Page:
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Discussion Starter #1
Sadly, my riding in the last couple years is only for recreation and rare at that. I keep an older Bikemaster maintainer attached and it shows full charge (separate charger also says full). When I hit the start button, just rapid clicking. Now that I already have a new battery on the way, and forgot about the start switch issue on these.. Is that likely the start button or a bad battery?
 

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Probably the battery.
How old is it?
Oxidation could also give a high resistance connection at the battery post.
Put a voltmeter on the battery and see what happens when Ign switch turned on.
What happens to battery voltage when Starter switch engaged???
 

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Discussion Starter #3
Battery is only about 2 years old. Yuasa YTX14BS. I cleaned and greased the start switch when I changed the battery. Only a few hundred miles since. When charger and maintainer say full charge, in bike and connected, only shows about 10.5v and drops to about 6v when I hit starter. Tried to jump with car (I know, don't..) it would try to turn over once then clicks rapidly. Wasn't able to push start either but I may not have gotten it moving enough.. Bike is heavy!! lol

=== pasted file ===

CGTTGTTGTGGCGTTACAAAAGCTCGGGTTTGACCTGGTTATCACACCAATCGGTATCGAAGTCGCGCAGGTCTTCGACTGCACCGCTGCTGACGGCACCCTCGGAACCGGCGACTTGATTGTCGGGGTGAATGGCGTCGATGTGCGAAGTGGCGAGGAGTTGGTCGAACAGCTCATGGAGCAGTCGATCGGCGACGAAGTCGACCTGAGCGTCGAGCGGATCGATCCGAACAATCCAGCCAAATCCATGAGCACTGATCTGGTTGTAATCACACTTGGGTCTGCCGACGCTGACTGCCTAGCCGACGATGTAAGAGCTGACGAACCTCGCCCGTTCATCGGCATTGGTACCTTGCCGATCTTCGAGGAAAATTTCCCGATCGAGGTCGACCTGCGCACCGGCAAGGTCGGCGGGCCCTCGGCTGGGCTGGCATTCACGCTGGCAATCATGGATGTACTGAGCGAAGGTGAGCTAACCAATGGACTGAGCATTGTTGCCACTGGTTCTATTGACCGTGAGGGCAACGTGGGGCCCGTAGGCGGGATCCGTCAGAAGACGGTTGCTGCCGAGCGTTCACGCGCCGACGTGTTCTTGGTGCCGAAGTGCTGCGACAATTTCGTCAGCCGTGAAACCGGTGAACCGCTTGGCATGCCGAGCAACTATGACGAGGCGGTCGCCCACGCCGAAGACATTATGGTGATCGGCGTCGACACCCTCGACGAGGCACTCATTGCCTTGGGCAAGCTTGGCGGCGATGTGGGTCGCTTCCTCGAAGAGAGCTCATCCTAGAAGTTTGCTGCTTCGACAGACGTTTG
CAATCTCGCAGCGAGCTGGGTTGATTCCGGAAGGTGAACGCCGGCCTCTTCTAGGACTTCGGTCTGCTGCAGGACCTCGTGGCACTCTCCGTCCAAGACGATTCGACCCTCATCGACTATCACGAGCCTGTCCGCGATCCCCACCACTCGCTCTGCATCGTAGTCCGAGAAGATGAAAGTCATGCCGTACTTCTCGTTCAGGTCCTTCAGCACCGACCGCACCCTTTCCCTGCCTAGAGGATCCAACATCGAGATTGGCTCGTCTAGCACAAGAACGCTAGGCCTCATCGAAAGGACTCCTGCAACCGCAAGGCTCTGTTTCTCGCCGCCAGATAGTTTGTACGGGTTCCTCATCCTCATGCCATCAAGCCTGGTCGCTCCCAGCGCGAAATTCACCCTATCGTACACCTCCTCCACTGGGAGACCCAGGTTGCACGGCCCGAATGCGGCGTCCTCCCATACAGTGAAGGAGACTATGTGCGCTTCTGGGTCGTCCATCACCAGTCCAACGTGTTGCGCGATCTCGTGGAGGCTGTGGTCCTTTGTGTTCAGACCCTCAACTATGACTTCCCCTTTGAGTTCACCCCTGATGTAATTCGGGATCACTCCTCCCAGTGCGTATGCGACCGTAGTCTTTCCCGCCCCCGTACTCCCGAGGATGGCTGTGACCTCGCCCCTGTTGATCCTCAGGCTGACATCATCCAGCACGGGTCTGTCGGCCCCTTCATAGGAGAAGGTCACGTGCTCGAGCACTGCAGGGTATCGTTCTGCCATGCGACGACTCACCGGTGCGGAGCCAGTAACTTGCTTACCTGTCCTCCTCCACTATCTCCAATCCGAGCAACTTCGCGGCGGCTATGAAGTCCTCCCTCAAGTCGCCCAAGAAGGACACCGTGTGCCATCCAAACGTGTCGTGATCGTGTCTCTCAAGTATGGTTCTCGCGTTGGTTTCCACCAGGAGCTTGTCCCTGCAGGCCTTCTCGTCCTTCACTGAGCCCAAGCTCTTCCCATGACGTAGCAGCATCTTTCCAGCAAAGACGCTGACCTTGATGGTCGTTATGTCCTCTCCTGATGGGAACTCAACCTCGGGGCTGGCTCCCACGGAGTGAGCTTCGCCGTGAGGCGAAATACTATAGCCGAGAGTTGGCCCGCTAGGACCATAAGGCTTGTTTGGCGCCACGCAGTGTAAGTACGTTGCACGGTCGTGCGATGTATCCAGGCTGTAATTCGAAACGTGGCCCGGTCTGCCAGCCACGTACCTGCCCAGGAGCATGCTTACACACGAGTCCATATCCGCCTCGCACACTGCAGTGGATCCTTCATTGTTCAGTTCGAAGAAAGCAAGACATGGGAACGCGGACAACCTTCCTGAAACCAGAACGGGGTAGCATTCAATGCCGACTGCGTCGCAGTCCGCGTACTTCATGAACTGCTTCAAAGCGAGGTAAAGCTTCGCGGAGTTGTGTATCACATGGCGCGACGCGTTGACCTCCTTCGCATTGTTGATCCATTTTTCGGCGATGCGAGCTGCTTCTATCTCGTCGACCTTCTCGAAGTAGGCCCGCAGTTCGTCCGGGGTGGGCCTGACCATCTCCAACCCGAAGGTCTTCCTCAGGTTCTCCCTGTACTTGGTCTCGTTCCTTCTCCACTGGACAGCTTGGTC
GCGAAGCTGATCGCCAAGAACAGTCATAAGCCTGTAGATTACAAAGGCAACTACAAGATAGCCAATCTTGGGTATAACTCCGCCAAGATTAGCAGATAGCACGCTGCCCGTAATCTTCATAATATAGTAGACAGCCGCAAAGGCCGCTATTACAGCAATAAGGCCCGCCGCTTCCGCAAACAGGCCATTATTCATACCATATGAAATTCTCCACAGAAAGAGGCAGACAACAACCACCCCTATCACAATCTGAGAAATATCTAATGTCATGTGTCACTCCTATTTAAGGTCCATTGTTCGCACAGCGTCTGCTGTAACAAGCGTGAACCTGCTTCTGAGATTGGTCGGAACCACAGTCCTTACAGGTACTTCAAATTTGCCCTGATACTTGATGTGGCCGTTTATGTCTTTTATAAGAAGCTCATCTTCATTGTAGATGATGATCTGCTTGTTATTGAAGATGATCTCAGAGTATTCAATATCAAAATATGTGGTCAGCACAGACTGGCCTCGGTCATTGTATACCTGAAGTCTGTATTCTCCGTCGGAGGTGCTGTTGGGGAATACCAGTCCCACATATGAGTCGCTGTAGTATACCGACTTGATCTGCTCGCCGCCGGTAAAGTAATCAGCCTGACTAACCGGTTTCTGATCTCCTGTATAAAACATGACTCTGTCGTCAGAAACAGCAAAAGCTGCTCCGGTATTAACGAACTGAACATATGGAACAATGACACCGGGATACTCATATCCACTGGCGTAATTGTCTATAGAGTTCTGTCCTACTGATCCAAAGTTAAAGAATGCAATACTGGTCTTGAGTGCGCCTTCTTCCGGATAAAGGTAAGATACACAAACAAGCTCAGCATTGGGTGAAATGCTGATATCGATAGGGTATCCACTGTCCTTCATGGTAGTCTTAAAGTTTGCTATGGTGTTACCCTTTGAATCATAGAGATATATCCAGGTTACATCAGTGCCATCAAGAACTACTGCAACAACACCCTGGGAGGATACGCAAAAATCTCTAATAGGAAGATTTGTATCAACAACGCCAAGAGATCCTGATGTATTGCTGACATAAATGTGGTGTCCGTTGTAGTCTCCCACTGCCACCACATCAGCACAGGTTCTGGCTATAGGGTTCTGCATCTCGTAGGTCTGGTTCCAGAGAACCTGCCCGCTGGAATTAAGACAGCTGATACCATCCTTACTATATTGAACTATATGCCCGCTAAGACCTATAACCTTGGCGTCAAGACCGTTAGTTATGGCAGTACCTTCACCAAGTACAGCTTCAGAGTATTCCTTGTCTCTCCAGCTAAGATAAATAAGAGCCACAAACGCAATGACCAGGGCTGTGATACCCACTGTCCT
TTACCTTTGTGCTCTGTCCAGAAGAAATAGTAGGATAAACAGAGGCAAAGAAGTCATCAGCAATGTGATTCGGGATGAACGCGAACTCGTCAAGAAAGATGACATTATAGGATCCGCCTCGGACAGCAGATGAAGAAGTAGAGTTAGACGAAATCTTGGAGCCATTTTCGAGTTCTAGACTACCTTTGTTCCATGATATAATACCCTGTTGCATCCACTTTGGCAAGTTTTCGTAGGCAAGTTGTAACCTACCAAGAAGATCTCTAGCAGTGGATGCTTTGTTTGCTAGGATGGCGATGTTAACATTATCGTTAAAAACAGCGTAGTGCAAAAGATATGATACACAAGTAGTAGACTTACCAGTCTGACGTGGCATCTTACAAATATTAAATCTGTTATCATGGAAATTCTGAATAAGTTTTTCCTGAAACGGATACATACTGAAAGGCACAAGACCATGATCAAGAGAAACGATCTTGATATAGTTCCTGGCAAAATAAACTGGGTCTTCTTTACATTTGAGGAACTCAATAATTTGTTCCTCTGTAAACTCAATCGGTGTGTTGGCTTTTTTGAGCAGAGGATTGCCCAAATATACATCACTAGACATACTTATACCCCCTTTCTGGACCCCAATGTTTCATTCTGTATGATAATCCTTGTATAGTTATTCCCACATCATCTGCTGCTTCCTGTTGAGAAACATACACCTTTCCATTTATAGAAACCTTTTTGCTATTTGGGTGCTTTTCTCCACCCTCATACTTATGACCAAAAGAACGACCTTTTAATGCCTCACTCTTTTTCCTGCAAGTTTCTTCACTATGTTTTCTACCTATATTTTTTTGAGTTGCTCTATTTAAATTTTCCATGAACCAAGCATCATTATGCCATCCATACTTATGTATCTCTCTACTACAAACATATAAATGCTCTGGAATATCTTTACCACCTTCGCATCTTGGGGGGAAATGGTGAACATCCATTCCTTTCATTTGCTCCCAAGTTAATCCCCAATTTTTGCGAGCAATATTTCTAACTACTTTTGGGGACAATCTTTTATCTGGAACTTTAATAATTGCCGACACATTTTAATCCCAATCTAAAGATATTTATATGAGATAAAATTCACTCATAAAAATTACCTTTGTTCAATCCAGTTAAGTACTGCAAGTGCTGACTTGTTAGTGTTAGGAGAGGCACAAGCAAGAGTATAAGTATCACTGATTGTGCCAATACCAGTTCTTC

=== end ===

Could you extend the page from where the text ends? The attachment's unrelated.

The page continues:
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Wherever you jumped from and to on your VTX appears it did not get any jump at all from the car.

Starter relay clicks from low voltage.
Drops outs from low voltage, relay contacts open, voltage goes up, relay engages again..
6 volts and the trip meters reset to zero.

Clean battery posts and cable lugs.
You can jump again from car, I prefer without engine running.
Let it sit that way for a few minutes before trying to crank.

When charger/maintainer shows full charge and you see about 10.5 volts there is a problem.
I still suspect corroded connections at the battery post.
 

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Discussion Starter #5
Everything at the battery as far as connections was perfect, looks like new. Battery is clean. Only extra connection is the harness for the maintainer connector. I suspect a bad battery because it only shows 10.5v. That is strange to me. Whether I charged it on the bike or on my bench it shows full charge at 10.5v with 2 different voltmeters.

When I tried to jump it, I was leery to mess around too much. Don't like jumping a bike from a car battery. But I did with nothing running on the car, key off. + and - to battery on car. + to battery, - to side seat bolt on bike (in frame). It cranked very slowly. Actually I don't remember if it turned over 2-3 times and then stopped or started clicking from VR. I was quite annoyed by then and didn't want to keep trying from car and damage something.

New battery will be here in a day or 2 and I'll try it out.
 

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Check the voltage when the maintainer is on, it may have a problem.

A shorted cell but if it drops to 6v possibly an open cell.

NAPA generally uses a good battery tester with a 100 amp load.

I do not use a maintainer, but I have a few wall-warts that top out at 13.8 to 14.4 volts
that are intermittently used on the lawn mower battery, the VTX and the PU that rarely is driven.